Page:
• A is for Agape

Such A Tiny Thing

Today my son lost his tooth. Just like that, without letting me know that once again he would rip my heart out of my body, beating so hard. It’s difficult to contain the tears but I smile widely, let him know what a big boy he is. I watch as he joyfully shows me that big gap, so much bigger than he knows.


I remember vividly the day I went to the hospital, waited for the medication to take effect, the one that would get my body to work, to push out this tiny human being. I waited for the contractions to come, not knowing what to expect, having heard the stories.

What no one tells you, what they forget to say, is how instantaneously the pain leaves your body when those mothering hormones kick in. When your body feels the warmth of that fragile body, when your insides start contracting inside you to reshape, reform to what it was before it managed to miraculously accomplish this, this great marvel.

They forget to tell you about that first breath, when you know you will never forget what this barely there person smells like. You know that if you lost your sight tomorrow you would still find them in a crowded room. They are so distinctly yours. There is no mistaking that mouth, nose, those squinting eyes; and yet he looks nothing like you, though you search for a hint of his father, yourself.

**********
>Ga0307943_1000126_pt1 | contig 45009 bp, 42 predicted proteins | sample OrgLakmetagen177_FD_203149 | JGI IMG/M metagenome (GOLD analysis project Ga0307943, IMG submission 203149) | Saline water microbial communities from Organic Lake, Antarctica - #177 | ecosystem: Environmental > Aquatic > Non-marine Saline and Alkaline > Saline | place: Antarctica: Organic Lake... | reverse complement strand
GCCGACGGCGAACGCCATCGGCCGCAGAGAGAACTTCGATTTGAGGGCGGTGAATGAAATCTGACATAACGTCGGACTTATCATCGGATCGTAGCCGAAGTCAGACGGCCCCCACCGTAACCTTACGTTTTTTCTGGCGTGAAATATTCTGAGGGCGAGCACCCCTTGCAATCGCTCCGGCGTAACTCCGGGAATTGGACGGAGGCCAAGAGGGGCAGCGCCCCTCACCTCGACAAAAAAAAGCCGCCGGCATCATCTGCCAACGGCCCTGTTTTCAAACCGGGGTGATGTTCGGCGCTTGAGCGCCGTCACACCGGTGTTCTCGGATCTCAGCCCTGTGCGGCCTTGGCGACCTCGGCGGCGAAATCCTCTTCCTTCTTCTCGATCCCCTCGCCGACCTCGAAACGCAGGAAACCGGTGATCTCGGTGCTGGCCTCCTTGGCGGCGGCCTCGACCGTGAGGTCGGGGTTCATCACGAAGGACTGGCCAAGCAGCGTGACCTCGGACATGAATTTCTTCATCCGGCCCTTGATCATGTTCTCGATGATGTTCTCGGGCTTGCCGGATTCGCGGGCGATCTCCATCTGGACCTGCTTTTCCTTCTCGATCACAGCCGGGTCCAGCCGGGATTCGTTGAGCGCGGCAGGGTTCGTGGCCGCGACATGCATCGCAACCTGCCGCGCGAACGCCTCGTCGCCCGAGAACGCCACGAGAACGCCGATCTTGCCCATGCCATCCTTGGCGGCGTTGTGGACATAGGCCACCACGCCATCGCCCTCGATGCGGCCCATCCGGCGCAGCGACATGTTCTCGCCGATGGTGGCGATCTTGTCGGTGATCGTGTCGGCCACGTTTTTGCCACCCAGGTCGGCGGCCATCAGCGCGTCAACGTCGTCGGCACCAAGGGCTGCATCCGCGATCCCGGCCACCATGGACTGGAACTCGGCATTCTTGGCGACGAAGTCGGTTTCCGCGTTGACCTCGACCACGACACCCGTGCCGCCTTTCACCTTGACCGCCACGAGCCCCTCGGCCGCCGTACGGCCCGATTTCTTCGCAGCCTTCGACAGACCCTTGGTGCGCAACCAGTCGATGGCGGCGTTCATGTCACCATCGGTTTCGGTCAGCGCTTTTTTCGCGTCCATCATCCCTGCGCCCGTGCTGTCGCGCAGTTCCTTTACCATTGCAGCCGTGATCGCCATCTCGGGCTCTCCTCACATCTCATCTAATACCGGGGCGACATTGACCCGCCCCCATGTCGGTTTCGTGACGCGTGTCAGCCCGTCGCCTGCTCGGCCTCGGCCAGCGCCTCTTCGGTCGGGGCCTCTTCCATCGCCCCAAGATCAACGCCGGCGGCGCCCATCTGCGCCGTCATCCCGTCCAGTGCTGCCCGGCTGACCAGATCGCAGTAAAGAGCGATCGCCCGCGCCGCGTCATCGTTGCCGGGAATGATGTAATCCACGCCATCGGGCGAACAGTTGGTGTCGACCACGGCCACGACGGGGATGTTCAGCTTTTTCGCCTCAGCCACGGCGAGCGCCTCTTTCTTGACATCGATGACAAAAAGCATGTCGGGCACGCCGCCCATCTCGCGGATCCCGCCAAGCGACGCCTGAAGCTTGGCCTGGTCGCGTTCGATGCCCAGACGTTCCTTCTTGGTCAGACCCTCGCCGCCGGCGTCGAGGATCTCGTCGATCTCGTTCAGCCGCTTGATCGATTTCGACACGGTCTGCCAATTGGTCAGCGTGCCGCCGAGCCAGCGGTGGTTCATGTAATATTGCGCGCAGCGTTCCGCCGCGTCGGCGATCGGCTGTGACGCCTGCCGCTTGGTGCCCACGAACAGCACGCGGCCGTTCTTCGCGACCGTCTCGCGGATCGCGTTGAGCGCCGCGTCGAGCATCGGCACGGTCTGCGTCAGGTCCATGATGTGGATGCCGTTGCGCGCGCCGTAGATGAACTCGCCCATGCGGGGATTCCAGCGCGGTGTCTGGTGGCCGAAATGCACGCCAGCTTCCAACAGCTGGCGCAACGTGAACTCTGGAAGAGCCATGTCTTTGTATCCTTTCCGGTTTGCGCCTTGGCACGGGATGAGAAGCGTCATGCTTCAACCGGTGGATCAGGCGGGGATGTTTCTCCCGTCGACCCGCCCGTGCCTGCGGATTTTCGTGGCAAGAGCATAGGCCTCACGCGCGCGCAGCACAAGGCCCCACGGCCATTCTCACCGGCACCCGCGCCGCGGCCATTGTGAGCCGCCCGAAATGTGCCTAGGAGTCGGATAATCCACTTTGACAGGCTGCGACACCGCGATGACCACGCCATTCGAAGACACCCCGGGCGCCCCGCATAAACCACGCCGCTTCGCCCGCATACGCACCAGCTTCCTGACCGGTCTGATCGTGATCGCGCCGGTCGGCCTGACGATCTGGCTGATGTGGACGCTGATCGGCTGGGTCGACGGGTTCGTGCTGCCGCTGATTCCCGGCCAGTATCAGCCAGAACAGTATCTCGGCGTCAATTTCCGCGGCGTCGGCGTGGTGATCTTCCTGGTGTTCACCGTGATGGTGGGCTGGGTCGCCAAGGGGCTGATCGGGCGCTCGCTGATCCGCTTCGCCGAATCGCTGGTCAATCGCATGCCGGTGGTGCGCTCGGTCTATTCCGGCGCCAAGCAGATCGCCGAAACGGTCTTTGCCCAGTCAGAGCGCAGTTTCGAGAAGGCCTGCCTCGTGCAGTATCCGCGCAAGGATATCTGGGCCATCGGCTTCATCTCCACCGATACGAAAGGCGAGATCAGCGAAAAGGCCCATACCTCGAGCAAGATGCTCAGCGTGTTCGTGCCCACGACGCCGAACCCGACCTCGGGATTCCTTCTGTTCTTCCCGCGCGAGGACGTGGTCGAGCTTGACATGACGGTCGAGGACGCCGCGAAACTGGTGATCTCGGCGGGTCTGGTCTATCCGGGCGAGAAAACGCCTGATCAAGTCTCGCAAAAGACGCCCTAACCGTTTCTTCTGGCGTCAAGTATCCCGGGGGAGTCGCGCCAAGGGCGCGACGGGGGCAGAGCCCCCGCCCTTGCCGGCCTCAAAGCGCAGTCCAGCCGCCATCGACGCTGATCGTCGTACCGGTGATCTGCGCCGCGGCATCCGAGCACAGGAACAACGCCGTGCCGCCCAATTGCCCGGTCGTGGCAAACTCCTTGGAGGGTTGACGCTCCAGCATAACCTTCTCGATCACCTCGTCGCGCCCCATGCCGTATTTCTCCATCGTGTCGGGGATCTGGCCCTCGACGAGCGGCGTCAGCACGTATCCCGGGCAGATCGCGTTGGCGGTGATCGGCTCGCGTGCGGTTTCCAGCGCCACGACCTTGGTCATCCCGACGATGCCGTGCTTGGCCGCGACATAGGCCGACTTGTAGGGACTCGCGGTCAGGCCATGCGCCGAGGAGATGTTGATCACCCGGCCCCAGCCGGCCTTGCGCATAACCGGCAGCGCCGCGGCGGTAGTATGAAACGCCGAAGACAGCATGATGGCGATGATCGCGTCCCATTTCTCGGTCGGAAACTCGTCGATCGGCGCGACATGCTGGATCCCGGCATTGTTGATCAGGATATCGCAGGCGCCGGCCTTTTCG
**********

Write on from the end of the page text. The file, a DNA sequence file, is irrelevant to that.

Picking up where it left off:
No one tells you that that life, which began nine months earlier, that creature growing inside you, they will take your breath away. They will test you in every way possible, make you wish you were stronger, make you wish you knew more. That tiny thing grew so fast but you felt every twinge, every backache that kept you up at night, seared itself in your brain.

The night when he woke up crying and you searched every inch of his little body to find what hurt, you knew which part of your body hurt the entire three hours of crying, it was your heart breaking. When he finally calmed, resting in your arms, rocked to sleep by the only thing he knew to cling to, you were so exhausted, yet you stayed in your rocking chair just a little longer, not wanting to part with him now that you knew what would always cure his ails, you.

I sniffed his head and flashed back to that day, those three days, it took to bring him into the world. Who am I kidding, he brought me into the world, finally alive, screaming, grasping, so fragile and unsure of just how I would take care of him.

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